Builth Wells Builth Wells
Autumn on the Irfon Autumn on the Irfon

The next cruel stroke of weather quickly spoiled any ambitions grayling fishers had begun to nurture. Heavy rain starting on the 25th lasted for 36 hours without interruption. As much as 4 inches fell in some parts of our region. In these circumstances, it doesn’t take much to create a local flood – a dip in the road and a blocked drain is enough. The Irfon rapidly rose to over 3 metres on the gauge and the upper Wye flooded almost as quickly. Even the Llangurig, Byton and Monnow gauges were out of sight and almost before we realised what was happening, the main rivers burst their banks. Low-lying homes were evacuated at short notice and even driving with a 4WD in the valleys of the Usk, Wye and Monnow became a hazardous business for a while. The railway line between Hereford and Abergavenny was cut by floodwater in the Monnow valley at Pontrilas.

Railway at Pontrilas Railway at Pontrilas
Cannop Brook after the storm Cannop Brook after the storm

Closer to home, the Cannop Brook somehow found its way into the ground floor of Lloyds Bank branch in Lydney’s main street  – we are having to do our banking in Chepstow while it dries out. Emergency action had to be taken to unblock the dead leaves from the outlet grid of our Forest Syndicate pool before water overflowed the dam, as happened rather disastrously a few years ago. The worst of it seemed to be over by the 29th, by which time the plug of very high water had passed through the lower Wye, but there was a lot of damage to property left behind. Meanwhile the valley of the lower Severn was still in trouble around Gloucester and Tewkesbury. You would think that ideas of fishing would have vanished during all this, but on the 27th KF from Hereford with a friend fished Usk Reservoir for 10 rainbow trout and on the 28th JA from Leominster did the logical thing and went to the very top of the Wye at Ty Mawr. He blanked for grayling that day, but I think he might have got some from the Clochfaen beat slightly lower down (the pools below the Llangurig bridge). On the last day of the month rains began once more and the rivers are expected to rise yet again. Altogether, I think October 2019 was a month best forgotten by fly fishers.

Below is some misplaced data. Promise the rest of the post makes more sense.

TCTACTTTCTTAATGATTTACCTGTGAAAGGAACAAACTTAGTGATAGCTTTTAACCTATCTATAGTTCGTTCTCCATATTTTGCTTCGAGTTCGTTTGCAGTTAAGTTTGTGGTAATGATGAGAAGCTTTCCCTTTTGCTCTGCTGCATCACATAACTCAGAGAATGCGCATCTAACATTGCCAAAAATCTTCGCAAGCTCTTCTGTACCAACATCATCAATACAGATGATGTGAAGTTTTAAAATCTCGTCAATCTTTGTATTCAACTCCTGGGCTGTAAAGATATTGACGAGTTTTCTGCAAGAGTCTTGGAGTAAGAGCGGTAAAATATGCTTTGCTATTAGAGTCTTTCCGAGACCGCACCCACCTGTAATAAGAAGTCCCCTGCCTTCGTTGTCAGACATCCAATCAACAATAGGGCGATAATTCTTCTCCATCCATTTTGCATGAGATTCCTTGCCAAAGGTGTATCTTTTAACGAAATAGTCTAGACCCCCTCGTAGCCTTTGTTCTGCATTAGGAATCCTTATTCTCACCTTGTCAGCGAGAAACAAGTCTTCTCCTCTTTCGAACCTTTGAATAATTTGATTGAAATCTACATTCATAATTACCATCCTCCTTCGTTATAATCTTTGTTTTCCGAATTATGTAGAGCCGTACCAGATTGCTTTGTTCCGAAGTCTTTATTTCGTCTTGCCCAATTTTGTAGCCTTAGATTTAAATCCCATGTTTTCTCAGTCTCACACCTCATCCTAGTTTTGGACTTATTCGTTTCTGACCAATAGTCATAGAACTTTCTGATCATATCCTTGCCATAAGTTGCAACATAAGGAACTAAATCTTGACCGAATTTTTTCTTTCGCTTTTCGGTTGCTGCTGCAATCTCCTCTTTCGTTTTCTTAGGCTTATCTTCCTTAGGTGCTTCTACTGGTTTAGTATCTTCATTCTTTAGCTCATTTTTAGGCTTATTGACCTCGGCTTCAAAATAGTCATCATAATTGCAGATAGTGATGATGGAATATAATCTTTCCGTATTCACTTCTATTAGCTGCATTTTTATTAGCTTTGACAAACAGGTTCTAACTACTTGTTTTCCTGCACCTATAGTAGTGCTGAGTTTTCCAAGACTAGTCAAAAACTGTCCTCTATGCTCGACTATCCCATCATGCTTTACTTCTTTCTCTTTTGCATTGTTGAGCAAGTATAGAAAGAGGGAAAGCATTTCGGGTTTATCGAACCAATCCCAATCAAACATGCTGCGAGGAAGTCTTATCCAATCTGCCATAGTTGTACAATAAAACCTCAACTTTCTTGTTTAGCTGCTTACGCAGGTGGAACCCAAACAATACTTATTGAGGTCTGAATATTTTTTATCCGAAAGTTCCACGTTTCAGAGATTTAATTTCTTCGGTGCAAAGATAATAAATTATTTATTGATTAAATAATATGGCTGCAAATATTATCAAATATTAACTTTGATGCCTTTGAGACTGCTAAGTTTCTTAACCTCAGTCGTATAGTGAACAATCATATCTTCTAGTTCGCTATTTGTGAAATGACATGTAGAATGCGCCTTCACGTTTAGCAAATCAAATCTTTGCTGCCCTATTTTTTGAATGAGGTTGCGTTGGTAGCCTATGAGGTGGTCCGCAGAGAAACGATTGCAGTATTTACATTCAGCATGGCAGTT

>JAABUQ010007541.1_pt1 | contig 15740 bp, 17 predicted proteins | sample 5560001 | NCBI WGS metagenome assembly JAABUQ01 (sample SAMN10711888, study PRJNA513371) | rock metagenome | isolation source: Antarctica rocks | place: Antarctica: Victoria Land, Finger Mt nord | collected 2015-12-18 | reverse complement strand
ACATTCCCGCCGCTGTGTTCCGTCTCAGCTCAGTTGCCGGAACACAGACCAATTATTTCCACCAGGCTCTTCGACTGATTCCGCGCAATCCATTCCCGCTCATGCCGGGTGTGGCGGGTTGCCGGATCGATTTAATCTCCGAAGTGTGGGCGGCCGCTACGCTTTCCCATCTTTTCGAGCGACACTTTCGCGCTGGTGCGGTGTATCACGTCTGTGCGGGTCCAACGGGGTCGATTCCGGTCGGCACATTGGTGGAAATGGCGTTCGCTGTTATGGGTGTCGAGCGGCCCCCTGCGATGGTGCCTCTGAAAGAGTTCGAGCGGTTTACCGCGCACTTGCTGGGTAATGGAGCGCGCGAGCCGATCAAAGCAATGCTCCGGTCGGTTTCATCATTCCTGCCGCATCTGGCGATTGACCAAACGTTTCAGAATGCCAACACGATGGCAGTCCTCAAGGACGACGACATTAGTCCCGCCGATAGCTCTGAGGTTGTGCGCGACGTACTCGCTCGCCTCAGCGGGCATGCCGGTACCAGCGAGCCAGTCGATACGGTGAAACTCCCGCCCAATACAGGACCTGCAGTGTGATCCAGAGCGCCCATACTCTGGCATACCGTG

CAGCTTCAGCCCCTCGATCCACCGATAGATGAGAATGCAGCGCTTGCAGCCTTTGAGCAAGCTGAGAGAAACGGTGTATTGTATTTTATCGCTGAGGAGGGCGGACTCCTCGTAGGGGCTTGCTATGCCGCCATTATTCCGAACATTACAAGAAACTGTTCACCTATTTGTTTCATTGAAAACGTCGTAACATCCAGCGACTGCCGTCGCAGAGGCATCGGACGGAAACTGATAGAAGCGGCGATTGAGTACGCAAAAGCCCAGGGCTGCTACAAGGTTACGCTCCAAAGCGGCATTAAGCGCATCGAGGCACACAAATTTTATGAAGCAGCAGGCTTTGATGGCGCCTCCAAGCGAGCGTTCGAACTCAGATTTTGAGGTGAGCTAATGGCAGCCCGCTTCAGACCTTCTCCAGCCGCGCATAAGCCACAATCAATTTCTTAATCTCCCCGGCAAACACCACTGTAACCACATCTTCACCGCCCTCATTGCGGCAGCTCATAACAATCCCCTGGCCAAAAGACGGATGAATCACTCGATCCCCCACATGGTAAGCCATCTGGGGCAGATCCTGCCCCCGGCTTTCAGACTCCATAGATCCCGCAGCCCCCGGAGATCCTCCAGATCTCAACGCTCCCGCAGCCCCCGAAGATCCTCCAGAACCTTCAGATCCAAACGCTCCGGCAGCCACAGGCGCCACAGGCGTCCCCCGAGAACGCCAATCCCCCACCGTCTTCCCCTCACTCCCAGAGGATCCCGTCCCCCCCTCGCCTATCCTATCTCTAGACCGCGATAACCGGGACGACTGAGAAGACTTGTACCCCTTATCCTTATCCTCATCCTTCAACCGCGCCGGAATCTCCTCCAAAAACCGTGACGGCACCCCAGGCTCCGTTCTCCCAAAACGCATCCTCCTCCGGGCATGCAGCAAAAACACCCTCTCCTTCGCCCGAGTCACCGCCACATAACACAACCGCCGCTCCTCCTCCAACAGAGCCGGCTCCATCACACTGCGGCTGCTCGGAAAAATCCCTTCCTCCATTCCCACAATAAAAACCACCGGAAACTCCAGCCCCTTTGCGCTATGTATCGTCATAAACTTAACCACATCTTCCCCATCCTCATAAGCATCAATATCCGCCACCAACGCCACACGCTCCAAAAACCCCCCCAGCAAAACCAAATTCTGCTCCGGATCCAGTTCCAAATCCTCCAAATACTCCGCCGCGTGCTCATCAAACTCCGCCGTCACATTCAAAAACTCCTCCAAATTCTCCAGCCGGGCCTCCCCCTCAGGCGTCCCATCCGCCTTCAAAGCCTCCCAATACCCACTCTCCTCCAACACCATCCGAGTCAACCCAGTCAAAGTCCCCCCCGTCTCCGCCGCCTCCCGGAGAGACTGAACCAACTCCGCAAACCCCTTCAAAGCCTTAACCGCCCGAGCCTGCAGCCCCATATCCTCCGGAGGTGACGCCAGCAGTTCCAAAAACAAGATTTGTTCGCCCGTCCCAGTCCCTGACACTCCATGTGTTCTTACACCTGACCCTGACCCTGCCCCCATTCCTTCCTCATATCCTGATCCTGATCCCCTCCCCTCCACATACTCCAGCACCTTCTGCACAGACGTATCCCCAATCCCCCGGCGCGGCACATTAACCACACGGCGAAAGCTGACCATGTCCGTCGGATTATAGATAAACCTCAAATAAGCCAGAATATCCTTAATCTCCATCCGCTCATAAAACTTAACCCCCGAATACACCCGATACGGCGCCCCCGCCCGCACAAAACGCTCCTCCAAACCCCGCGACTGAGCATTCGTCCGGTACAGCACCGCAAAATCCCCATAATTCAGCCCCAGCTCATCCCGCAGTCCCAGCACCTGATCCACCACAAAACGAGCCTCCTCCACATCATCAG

Top of the Wye at Ty Mawr - JA from Leominster Top of the Wye at Ty Mawr - JA from Leominster

The November edition of Trout and Salmon carries an assessment by Robbie Winram and Rob Hardy of river nymphing rods, essentially these being the 10 foot 3 weights with sensitive tips used for trundling heavy nymphs along the bottom. Euro nymphing is the word being used for the various different heavy metal methods these days. I don’t claim to be very advanced in this kind of fishing, although I once fished a match in a team with Robbie Winram and can vouch for his skills with a team of nymphs. According to the test, the differences between different rods are subtle indeed, overall weight and sensitivity of the tip being the main factors which stand out. Slightly surprisingly the Orvis Clearwater at 229 pounds earned a rosette from the testers, but after that it was the Snowbee Prestige G-XS at 469 pounds, Hardy Zephrus Ultralite at 649.99 and Sage ESN at 839 pounds which received accolades. Fly rods are certainly becoming expensive.

The same magazine carries an article by Don Stazicker in which he describes watching a shoal of grayling in a clear Wiltshire stream. After he manages to present a nymph at the right depth, the whole shoal goes for it and one is caught. But on subsequent presentations with the same fly, the shoal moves aside to let it pass through them and there are no more takes. Change to a slightly different fly pattern and there is immediately another take and another fish caught. But only one, because on subsequent presentations the shoal moves aside until another pattern is tried. To cut a long story short, Stazicker catches 10 grayling altogether on 9 different nymph patterns, only one of which is taken twice.

I can understand this absolutely, because very often a shoal of grayling will treat dry flies in the same way, rising to a pattern once or twice, after which it is necessary to start working through the fly box to show them something else. The same thing can happen when trotting later in the winter. You are perfectly aware that there is a shoal of grayling in front of you, and you have already caught half a dozen, but they will take the presented bait no longer. Going from double maggot to a single maggot might get you a couple more, or changing to lighter float tackle or even presenting a free-falling maggot with a Tenkara rod might continue the sport. Stazicker’s article makes an interesting read.